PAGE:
While unfortunately there’s no voice acting in Mutazione, otherwise the sound design is the underlying soul of the game. It’s so subtle, but I loved how the island’s ambient outdoor sounds fade away when you step inside, and how you’re greeted once again by birds chirping and insects buzzing as soon as you go back outside again. Even the interface effects are quite satisfying: papers rustling as I flipped through the pages in Kai’s journal; the clicky sound heard whenever an item is obtained or an icon is clicked; even the subtle tune that marks a transition between scenes or areas. Sometimes the music will be muffled as you switch areas and get farther away from its source, which makes navigating through the many locations feel a lot more realistic.

When music is playing, there’s a hell of a beautiful tracklist. Some of the suites have reggae-inspired beats, with soft percussions and strings, while others are filled with haunting vocals and synths. At times they combine into this eerie ritualistic atmosphere, with ghostly whispers and chants, but then transition back into the more relaxing lo-fi beats that set the mood for the rest of the adventure. On certain occasions the sound of heartbeats or low vibration noises are played, which gave me chills when I first heard them. There are even songs sung by the characters themselves, from unintelligible Simlish-style folk songs to a set of rock tunes whenever the local band plays in the pub. As a whole, these pieces make for an eclectic soundtrack that perfectly captures the spiritual flavors of Mutazione.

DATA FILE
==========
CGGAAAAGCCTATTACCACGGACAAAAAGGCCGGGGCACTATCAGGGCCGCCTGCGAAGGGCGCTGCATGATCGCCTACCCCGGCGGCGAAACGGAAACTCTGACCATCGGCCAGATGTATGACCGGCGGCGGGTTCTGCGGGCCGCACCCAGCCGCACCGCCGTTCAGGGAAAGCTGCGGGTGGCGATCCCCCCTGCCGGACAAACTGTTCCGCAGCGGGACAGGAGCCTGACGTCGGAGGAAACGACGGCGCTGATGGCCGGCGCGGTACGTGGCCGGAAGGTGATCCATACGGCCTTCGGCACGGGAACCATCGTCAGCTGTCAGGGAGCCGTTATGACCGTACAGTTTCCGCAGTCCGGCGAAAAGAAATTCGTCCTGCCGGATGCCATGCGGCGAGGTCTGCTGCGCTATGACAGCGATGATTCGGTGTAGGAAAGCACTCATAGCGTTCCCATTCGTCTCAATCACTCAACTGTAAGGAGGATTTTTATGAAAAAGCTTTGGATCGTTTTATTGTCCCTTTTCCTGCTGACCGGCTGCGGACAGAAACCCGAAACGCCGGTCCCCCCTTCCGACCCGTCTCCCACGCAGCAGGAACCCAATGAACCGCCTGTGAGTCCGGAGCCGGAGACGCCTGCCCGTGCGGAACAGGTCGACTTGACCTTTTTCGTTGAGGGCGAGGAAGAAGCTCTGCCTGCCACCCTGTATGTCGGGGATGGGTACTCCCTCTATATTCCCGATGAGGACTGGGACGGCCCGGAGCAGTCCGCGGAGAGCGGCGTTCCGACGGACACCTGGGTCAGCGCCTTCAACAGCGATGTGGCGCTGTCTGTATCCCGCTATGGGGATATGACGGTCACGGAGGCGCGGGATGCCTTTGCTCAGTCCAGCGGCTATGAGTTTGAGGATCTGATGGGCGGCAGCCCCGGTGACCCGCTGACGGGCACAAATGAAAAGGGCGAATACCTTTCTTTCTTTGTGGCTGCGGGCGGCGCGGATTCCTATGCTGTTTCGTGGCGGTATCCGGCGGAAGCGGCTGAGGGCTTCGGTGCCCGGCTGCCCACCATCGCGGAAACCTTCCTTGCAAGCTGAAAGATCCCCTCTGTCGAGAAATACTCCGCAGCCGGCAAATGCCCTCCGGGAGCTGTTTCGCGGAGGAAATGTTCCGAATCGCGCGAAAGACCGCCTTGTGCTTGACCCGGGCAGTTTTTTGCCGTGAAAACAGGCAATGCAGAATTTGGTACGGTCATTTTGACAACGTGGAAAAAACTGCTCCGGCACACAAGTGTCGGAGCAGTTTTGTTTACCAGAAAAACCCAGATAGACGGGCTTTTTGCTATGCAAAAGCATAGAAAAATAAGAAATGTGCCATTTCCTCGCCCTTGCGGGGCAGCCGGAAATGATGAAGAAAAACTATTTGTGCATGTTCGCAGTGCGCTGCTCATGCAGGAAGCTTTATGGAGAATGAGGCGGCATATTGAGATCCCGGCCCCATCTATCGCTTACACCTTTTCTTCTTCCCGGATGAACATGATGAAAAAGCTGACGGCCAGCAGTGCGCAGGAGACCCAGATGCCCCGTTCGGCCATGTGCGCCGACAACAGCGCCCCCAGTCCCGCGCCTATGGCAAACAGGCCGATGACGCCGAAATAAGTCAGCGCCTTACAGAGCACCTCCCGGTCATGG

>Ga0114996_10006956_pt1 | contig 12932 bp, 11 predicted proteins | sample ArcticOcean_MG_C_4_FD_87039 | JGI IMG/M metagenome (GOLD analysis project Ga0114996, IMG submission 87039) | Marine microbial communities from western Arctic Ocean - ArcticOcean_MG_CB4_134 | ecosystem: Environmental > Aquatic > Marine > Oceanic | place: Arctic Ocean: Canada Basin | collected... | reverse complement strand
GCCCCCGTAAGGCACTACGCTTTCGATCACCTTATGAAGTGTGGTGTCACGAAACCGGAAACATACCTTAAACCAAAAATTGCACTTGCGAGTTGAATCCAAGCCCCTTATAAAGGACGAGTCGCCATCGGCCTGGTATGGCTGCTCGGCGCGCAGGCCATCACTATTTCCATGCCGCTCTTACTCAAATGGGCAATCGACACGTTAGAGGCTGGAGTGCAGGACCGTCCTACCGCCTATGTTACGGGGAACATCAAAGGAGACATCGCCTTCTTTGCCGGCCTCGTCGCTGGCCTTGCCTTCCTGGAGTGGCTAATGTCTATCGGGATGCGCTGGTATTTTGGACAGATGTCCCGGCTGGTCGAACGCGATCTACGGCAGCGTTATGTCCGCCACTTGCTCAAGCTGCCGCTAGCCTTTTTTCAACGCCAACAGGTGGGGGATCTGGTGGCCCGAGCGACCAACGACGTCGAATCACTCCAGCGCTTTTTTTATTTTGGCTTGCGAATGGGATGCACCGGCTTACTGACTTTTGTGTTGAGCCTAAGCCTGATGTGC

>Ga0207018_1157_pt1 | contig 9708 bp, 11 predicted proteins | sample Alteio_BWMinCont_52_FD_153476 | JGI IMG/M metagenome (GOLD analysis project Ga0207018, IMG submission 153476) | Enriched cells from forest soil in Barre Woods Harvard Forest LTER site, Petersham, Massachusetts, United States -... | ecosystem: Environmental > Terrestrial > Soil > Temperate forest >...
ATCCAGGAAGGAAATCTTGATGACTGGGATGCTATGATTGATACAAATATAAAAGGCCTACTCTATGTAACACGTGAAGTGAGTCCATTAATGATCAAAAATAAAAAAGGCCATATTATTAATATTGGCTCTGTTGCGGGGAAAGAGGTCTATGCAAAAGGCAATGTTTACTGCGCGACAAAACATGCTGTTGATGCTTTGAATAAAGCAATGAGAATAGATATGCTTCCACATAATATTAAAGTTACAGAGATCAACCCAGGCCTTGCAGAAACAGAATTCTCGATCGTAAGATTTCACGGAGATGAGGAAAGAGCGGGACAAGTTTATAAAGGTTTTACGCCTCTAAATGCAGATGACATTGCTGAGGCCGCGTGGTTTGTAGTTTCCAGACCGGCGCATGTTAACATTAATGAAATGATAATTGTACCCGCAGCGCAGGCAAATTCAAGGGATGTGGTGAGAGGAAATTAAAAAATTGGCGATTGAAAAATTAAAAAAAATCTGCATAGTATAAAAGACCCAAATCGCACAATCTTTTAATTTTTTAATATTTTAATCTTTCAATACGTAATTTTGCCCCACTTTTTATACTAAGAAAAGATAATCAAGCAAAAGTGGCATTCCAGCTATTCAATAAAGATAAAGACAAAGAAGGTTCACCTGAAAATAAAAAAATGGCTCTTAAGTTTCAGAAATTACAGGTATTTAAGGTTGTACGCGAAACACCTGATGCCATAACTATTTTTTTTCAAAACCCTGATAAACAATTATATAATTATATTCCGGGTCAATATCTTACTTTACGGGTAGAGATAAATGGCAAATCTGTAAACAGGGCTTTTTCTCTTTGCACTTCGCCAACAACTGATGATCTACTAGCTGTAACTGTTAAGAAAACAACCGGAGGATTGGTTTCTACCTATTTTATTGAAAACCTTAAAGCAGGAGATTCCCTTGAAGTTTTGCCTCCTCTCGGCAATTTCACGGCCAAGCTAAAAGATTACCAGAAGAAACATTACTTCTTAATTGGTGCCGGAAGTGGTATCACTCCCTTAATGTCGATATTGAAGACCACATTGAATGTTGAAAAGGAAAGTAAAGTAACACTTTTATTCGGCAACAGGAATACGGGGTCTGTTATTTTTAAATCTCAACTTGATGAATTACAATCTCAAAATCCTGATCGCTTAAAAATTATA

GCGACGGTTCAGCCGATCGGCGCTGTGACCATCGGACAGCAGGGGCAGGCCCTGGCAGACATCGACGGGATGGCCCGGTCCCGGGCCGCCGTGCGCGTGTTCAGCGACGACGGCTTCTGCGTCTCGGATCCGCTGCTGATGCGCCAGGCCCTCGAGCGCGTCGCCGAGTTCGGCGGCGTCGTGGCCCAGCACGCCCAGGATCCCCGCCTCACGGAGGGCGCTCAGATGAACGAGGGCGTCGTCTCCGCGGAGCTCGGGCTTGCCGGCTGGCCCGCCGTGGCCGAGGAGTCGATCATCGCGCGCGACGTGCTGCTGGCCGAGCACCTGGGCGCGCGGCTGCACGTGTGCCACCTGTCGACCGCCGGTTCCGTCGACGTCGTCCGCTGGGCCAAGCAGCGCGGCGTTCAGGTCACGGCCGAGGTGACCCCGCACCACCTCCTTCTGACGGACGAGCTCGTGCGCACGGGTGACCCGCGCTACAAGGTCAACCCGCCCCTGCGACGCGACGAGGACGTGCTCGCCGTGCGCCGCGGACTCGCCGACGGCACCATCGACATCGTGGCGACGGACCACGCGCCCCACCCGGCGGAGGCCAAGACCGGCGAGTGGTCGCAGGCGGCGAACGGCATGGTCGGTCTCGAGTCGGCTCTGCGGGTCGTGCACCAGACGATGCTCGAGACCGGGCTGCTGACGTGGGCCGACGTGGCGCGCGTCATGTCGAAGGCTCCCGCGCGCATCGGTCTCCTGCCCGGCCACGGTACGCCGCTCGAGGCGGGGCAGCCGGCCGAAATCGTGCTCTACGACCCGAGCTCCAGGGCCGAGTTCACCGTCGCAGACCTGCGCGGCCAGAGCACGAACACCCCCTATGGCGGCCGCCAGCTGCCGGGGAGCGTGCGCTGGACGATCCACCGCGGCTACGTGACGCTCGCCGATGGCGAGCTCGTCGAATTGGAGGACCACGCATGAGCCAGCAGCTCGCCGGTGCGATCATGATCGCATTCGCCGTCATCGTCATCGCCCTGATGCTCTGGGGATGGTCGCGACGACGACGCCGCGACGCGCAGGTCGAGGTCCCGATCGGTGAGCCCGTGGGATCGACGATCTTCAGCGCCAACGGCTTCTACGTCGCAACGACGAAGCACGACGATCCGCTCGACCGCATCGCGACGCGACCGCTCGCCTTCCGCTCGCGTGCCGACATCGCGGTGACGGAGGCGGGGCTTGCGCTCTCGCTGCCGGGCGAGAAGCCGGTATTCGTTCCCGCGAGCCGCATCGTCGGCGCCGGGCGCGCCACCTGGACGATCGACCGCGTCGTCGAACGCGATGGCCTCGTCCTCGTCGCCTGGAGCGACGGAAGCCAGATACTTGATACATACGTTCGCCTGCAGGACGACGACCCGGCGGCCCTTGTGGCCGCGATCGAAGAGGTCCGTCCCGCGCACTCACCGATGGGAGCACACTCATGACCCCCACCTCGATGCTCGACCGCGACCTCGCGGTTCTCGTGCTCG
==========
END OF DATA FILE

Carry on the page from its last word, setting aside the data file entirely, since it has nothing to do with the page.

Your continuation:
While the plot itself is pretty linear, the real joy here is of course the time spent gleaning additional bits of information and hearing new stories when talking to the characters. It’s in choosing what you think is the best answer, or meeting the right person at the right moment that you can gain more insight into this unusual community. The gardening helps move things along, but the overall experience is largely anchored by its interpersonal encounters: awkward conversations, comforting words, late night confessions, and the uncertainties of a young teenager still trying to find her way.